Additionally you have a DungeonGenerator namespace and a DungeonGenerator class within that namespace. I would avoid having a class the same name as its containing namespace. Otherwise you need to write confusing things like:

var x = new DungeonGenerator.DungeonGenerator(); 

Avoid Mutable Properties

Your DungeonGenerator has a few externally mutable properties that I don't see a reason for them to be mutable. It would be better if these weren't mutable:

public class DungeonGenerator
{
    public int Width { get; private set; }
    public int Height { get; private set; }
    public int CellsToGenerate { get; private set; }
    private Cell[,] DungeonCells;

    public void CreateDungeonRoom(int RoomWidth, int RoomHeight) { ... }
    /// <summary>
    /// Populate the insides of the room
    /// </summary>
    public void CreateDungeonScenery() { ... }

    private bool CreateGround(int startX, int startY) { ...}

    public void LogDungeon(){ ... }
}

Additionally, DungeonCells doesn't really need to be a property at all, so just make it a private field.

Consistent Documentation

You documented the CreateDungeonScenery method, but nothing else that is public. You should be "all-in" with documentation on methods, and make it descriptive (don't just re-word the method name). If the method has side-effects, mention them in the <remarks></remarks> section.

Consistent Method Parameter Names

You got the names in CreateGround as camelCased but you have the names in CreateDungeonRoom as PascalCased. According to the .NET Naming Guidelines you should be using PascalCased for method/property names and camelCased for method parameters.

Code Use

I don't see any reason why you would want to create a new DungeonGenerator and not run CreateDungeonRoom, so why not make that into the constructor?

public class DungeonGenerator
{
    public int Width { get; private set; }
    public int Height { get; private set; }
    public int CellsToGenerate { get; private set; }
    private Cell[,] dungeonCells;

    public void DungeonGenerator(int roomWidth, int roomHeight, int cellsToGenerate) { ... }
    /// <summary>
    /// Populate the insides of the room
    /// </summary>
    public void CreateDungeonScenery() { ... }

    private bool CreateGround(int startX, int startY) { ...}

    public void LogDungeon(){ ... }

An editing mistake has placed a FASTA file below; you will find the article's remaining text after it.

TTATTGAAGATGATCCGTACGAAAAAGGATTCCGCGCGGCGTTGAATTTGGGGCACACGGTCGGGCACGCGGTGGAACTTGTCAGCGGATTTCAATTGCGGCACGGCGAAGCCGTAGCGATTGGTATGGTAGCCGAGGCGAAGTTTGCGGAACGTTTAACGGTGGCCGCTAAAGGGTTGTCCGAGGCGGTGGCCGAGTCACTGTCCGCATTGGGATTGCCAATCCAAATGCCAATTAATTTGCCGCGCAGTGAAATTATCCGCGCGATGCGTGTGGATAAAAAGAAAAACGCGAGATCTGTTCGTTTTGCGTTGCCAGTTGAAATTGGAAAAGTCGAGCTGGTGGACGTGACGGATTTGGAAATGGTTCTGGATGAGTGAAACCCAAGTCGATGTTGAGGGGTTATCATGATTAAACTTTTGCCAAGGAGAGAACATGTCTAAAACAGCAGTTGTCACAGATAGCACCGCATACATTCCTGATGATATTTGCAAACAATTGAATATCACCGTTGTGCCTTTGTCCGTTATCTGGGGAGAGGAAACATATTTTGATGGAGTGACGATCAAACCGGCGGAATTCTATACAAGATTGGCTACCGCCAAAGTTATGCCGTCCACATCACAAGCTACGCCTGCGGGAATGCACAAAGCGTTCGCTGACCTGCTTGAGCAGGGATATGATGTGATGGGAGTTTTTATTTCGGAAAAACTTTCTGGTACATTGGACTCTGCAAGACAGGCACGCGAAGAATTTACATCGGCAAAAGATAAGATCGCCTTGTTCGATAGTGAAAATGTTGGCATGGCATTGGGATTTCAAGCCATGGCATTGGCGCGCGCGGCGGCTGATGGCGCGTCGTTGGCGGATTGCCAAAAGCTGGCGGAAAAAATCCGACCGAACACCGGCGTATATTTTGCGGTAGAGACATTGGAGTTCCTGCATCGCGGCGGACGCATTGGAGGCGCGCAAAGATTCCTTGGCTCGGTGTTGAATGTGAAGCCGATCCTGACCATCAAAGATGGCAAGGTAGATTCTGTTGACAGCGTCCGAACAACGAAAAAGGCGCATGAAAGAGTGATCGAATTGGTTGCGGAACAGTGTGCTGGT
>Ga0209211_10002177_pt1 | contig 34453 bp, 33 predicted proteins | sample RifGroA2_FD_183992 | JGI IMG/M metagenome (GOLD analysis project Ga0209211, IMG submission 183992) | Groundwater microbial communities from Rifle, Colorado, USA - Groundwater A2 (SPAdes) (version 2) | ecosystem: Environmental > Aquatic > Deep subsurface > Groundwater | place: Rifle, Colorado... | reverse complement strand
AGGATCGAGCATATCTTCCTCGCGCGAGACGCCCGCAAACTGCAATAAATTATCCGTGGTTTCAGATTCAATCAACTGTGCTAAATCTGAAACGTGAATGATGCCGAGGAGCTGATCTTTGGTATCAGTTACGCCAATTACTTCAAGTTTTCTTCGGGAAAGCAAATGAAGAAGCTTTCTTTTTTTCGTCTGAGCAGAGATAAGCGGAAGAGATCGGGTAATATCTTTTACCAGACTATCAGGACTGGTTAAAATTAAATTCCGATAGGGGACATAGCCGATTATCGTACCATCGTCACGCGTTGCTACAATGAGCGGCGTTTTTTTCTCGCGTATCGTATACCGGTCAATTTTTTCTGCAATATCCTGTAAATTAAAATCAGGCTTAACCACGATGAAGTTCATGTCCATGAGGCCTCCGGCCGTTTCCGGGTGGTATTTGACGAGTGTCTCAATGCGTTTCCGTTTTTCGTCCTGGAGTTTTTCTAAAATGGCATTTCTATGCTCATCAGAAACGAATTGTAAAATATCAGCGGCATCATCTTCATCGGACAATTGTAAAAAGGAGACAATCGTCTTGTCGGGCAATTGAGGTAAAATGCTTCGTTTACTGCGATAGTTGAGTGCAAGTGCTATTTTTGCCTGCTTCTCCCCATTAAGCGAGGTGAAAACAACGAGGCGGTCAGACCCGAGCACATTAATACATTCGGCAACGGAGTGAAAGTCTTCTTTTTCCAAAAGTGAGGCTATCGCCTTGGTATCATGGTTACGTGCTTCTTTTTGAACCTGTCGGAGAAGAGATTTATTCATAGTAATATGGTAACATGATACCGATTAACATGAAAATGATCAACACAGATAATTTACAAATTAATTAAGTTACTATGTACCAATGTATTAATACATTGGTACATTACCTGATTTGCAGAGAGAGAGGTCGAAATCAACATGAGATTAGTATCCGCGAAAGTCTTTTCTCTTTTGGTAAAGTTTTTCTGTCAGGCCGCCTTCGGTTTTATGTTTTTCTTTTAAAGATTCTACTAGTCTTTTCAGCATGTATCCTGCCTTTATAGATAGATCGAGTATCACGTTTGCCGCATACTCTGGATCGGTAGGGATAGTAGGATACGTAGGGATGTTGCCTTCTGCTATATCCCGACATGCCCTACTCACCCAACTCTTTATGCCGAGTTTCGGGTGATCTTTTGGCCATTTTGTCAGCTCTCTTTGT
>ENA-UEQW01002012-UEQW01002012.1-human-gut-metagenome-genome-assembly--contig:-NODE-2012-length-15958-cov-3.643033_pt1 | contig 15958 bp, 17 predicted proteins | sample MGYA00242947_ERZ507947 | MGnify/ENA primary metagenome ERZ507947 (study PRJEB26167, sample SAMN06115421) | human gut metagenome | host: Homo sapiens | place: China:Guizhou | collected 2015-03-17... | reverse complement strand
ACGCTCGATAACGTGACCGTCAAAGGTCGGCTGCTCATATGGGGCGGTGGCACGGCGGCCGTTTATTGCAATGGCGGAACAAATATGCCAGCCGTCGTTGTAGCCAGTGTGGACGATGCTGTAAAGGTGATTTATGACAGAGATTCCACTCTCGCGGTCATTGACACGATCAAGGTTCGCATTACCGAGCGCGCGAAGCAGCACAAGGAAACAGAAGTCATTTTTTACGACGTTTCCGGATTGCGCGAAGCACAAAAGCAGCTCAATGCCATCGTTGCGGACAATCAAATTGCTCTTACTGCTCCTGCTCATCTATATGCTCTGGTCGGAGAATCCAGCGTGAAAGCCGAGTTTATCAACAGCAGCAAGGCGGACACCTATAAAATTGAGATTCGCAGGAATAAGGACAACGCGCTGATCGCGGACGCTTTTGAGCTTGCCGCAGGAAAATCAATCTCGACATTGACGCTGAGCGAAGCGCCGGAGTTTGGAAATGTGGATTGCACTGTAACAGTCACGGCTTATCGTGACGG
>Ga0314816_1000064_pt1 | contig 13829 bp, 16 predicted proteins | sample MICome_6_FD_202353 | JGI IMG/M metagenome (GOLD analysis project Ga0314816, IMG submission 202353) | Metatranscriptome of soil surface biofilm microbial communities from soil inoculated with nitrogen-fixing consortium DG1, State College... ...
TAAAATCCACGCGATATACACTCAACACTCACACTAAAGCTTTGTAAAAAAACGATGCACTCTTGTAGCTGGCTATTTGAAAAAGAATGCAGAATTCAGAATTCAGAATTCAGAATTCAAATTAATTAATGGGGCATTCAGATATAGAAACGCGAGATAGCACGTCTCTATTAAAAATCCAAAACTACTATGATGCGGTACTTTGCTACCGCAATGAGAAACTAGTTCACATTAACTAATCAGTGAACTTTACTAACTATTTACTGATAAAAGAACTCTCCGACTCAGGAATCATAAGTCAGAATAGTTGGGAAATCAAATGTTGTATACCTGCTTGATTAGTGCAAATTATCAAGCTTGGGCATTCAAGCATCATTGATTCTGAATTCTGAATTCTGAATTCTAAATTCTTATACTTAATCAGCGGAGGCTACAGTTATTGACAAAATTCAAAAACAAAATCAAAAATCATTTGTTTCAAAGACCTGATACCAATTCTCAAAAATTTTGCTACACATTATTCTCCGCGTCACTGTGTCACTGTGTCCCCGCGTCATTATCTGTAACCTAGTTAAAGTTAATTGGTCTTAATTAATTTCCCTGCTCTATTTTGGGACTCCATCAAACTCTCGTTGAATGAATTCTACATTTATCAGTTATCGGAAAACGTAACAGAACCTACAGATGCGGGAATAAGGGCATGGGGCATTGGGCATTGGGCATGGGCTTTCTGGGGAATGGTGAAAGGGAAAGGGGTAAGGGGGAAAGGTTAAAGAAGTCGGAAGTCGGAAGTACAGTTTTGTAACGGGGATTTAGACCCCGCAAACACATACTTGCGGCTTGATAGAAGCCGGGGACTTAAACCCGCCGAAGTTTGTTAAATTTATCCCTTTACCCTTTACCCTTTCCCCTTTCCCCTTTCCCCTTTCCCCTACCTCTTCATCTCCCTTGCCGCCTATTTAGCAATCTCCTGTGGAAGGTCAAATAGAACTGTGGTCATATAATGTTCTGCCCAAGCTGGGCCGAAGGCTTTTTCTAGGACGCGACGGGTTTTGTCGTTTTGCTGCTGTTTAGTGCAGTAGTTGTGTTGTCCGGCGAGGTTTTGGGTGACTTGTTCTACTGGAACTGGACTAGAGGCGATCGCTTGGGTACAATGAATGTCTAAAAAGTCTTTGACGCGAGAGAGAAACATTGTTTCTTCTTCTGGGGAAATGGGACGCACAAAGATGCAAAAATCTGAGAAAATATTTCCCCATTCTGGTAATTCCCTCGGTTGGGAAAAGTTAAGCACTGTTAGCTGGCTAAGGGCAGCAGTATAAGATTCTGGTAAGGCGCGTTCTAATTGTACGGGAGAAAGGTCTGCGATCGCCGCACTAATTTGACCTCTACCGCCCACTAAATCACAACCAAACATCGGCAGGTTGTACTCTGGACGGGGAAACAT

}

Additionally the constructor can call the CreateDungeonScenery method as well. So now instead of the original way, you can consolidate code:

var dungeon = new DungeonGenerator(115, 32, 1500);

Method Name

The LogDungeon method name is confusing, because the word "Log" to most developers means some kind of diagnostic routine that writes data to a file or console purely for debugging purposes. You are using it to take over the console (by clearing it) and output the text graphic of the dungeon to the console. I think a better name would be something like FlushToConsole or something like that.

However I think you shouldn't be having Console methods anywhere in this class, let the user decide what to do with it. If a class has a valid string representation, you should be overriding the ToString() method instead, so LogDungeon becomes ToString():

        public override void ToString()
        {
            StringBuilder dungeon = new StringBuilder();
            for (int y = 0; y < Height; y++)
            {
                StringBuilder line = new StringBuilder();
                for (int x = 0; x < Width; x++)
                {
                    switch (DungeonCell[x, y].CellType)
                    {
                        case CellType.GROUND: 
                            line.Append("O"); break;
                        case CellType.WALL:
                            line.Append("█"); break;
                        case CellType.START:
                            line.Append("H"); break;
                    }
                }
                dungeon.AppendLine(line.ToString());
            }
            return dungeon.ToString();
        }

Now the user of your class can decide to do something else with it, such as write it to a file, send it over the network, print it on a webpage, etc. The user is no longer tied to the console.

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  • \$\begingroup\$ Awesome reading material! I'll start working on it as soon as I can! I knew it would be worth it to show the code around, but wasn't expecting such a wealth of information. I am very grateful for your input. \$\endgroup\$ – José Teixeira Feb 13 '18 at 21:48
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Some general comments about how your code "reads":

Usage

You wrote: "To use this code, call:"

dungeonGenerator = new DungeonGenerator();
dungeonGenerator.CreateDungeonRoom(115, 32);
dungeonGenerator.CellsToGenerate = 1500;
dungeonGenerator.CreateDungeonScenery();
dungeonGenerator.LogDungeon();

First, let me say that I support the idea that the dungeon generator and the dungeon object should be different. The code to randomly create rooms has nothing to do with the code that decides whether a user has stepped on a trap, etc. So I like the idea of a separate class/object/function.

That said, this is a very awkward set of calls. It doesn't "scan" well (to use a term from literature). I suspect that all these fine details need to be wrapped up into a single factory function that a user can call:

cavern = Dungeon.Generate(width: 115, height: 32, min_cells: 1500);
cavern.WriteTo(Console.Out);

CellType

Your cell type is an enumeration, which seems obvious but actually isn't very useful. The thing you mainly do with the cell type is display it, and sadly C# enums cannot have char as their underlying type. But you can work around that using an int and just assigning char values:

public enum CellType 
{
    WALL = '█', 
    GROUND = 'O',
    START = 'H'
};

Just be careful about what size characters you use (16 bit only). If you have to use a full-out string, consider the solution in this answer.